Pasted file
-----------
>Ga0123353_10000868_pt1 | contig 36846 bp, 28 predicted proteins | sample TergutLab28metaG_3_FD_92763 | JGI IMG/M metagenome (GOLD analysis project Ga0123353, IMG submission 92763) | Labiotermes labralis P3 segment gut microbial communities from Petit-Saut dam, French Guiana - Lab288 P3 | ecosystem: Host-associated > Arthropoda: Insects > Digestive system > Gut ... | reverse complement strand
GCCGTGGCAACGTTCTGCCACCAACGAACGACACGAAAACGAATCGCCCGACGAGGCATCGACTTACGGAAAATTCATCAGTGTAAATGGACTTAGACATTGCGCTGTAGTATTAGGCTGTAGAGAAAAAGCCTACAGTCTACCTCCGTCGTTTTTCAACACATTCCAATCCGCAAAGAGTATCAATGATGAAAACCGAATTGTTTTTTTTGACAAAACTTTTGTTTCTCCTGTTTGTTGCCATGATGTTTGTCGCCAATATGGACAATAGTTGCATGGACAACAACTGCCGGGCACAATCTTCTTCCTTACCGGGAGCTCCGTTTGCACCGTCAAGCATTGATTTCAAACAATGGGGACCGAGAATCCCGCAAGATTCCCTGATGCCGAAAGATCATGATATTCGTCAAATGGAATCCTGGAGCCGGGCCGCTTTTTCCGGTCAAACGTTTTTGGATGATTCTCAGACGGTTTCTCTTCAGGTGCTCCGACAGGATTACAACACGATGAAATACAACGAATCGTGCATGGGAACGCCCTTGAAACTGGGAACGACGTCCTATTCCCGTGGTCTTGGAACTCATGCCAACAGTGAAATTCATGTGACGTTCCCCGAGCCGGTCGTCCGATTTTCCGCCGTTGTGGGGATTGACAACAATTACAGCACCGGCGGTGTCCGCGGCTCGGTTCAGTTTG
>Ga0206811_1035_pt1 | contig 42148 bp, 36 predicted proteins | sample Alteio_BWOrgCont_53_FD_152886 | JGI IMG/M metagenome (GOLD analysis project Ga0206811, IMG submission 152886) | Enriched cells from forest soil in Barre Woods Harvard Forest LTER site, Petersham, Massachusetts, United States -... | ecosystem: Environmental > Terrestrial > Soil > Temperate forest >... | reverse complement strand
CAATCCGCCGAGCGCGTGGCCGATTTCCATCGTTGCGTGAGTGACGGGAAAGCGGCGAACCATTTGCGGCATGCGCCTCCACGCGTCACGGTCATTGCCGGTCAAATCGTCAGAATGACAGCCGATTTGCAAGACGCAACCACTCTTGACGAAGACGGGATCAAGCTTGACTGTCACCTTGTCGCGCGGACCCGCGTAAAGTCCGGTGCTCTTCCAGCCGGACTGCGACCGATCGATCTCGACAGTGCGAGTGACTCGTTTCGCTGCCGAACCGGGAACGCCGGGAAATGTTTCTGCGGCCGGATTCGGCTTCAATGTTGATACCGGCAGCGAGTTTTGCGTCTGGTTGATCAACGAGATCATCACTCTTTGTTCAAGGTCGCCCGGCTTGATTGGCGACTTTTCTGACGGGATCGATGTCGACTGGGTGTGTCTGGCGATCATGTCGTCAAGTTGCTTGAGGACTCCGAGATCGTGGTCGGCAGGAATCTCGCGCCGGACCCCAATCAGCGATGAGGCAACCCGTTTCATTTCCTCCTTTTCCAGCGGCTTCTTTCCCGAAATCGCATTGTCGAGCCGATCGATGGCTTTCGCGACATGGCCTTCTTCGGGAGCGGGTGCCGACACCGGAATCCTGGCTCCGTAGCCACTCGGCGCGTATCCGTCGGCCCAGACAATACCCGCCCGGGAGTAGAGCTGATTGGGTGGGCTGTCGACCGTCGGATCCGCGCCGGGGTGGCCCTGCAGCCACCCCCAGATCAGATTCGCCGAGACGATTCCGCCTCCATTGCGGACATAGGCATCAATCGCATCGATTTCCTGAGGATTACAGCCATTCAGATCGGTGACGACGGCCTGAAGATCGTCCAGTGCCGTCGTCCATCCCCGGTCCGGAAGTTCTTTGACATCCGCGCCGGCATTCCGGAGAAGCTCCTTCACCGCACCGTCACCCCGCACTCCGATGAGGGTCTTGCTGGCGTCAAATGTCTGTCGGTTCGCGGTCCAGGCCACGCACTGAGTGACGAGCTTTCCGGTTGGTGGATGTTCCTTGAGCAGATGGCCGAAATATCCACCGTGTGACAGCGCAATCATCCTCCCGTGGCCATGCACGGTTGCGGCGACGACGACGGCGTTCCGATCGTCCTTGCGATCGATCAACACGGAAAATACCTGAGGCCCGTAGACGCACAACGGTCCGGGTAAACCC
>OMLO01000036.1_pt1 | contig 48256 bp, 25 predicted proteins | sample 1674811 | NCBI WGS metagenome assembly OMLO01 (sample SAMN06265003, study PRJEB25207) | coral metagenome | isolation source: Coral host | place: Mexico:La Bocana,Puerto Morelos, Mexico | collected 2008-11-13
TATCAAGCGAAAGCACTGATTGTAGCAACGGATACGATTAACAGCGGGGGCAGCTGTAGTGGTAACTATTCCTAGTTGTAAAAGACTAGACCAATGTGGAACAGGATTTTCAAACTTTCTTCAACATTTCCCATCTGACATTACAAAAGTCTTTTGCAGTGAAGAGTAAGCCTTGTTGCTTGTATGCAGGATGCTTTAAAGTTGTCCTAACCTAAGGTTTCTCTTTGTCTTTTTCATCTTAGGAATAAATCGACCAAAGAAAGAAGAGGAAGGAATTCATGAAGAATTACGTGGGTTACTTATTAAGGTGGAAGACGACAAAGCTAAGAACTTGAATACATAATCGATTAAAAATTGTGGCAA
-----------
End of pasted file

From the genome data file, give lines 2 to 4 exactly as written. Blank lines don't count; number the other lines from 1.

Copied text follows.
GCCGTGGCAACGTTCTGCCACCAACGAACGACACGAAAACGAATCGCCCGACGAGGCATCGACTTACGGAAAATTCATCAGTGTAAATGGACTTAGACATTGCGCTGTAGTATTAGGCTGTAGAGAAAAAGCCTACAGTCTACCTCCGTCGTTTTTCAACACATTCCAATCCGCAAAGAGTATCAATGATGAAAACCGAATTGTTTTTTTTGACAAAACTTTTGTTTCTCCTGTTTGTTGCCATGATGTTTGTCGCCAATATGGACAATAGTTGCATGGACAACAACTGCCGGGCACAATCTTCTTCCTTACCGGGAGCTCCGTTTGCACCGTCAAGCATTGATTTCAAACAATGGGGACCGAGAATCCCGCAAGATTCCCTGATGCCGAAAGATCATGATATTCGTCAAATGGAATCCTGGAGCCGGGCCGCTTTTTCCGGTCAAACGTTTTTGGATGATTCTCAGACGGTTTCTCTTCAGGTGCTCCGACAGGATTACAACACGATGAAATACAACGAATCGTGCATGGGAACGCCCTTGAAACTGGGAACGACGTCCTATTCCCGTGGTCTTGGAACTCATGCCAACAGTGAAATTCATGTGACGTTCCCCGAGCCGGTCGTCCGATTTTCCGCCGTTGTGGGGATTGACAACAATTACAGCACCGGCGGTGTCCGCGGCTCGGTTCAGTTTG
>Ga0206811_1035_pt1 | contig 42148 bp, 36 predicted proteins | sample Alteio_BWOrgCont_53_FD_152886 | JGI IMG/M metagenome (GOLD analysis project Ga0206811, IMG submission 152886) | Enriched cells from forest soil in Barre Woods Harvard Forest LTER site, Petersham, Massachusetts, United States -... | ecosystem: Environmental > Terrestrial > Soil > Temperate forest >... | reverse complement strand
CAATCCGCCGAGCGCGTGGCCGATTTCCATCGTTGCGTGAGTGACGGGAAAGCGGCGAACCATTTGCGGCATGCGCCTCCACGCGTCACGGTCATTGCCGGTCAAATCGTCAGAATGACAGCCGATTTGCAAGACGCAACCACTCTTGACGAAGACGGGATCAAGCTTGACTGTCACCTTGTCGCGCGGACCCGCGTAAAGTCCGGTGCTCTTCCAGCCGGACTGCGACCGATCGATCTCGACAGTGCGAGTGACTCGTTTCGCTGCCGAACCGGGAACGCCGGGAAATGTTTCTGCGGCCGGATTCGGCTTCAATGTTGATACCGGCAGCGAGTTTTGCGTCTGGTTGATCAACGAGATCATCACTCTTTGTTCAAGGTCGCCCGGCTTGATTGGCGACTTTTCTGACGGGATCGATGTCGACTGGGTGTGTCTGGCGATCATGTCGTCAAGTTGCTTGAGGACTCCGAGATCGTGGTCGGCAGGAATCTCGCGCCGGACCCCAATCAGCGATGAGGCAACCCGTTTCATTTCCTCCTTTTCCAGCGGCTTCTTTCCCGAAATCGCATTGTCGAGCCGATCGATGGCTTTCGCGACATGGCCTTCTTCGGGAGCGGGTGCCGACACCGGAATCCTGGCTCCGTAGCCACTCGGCGCGTATCCGTCGGCCCAGACAATACCCGCCCGGGAGTAGAGCTGATTGGGTGGGCTGTCGACCGTCGGATCCGCGCCGGGGTGGCCCTGCAGCCACCCCCAGATCAGATTCGCCGAGACGATTCCGCCTCCATTGCGGACATAGGCATCAATCGCATCGATTTCCTGAGGATTACAGCCATTCAGATCGGTGACGACGGCCTGAAGATCGTCCAGTGCCGTCGTCCATCCCCGGTCCGGAAGTTCTTTGACATCCGCGCCGGCATTCCGGAGAAGCTCCTTCACCGCACCGTCACCCCGCACTCCGATGAGGGTCTTGCTGGCGTCAAATGTCTGTCGGTTCGCGGTCCAGGCCACGCACTGAGTGACGAGCTTTCCGGTTGGTGGATGTTCCTTGAGCAGATGGCCGAAATATCCACCGTGTGACAGCGCAATCATCCTCCCGTGGCCATGCACGGTTGCGGCGACGACGACGGCGTTCCGATCGTCCTTGCGATCGATCAACACGGAAAATACCTGAGGCCCGTAGACGCACAACGGTCCGGGTAAACCC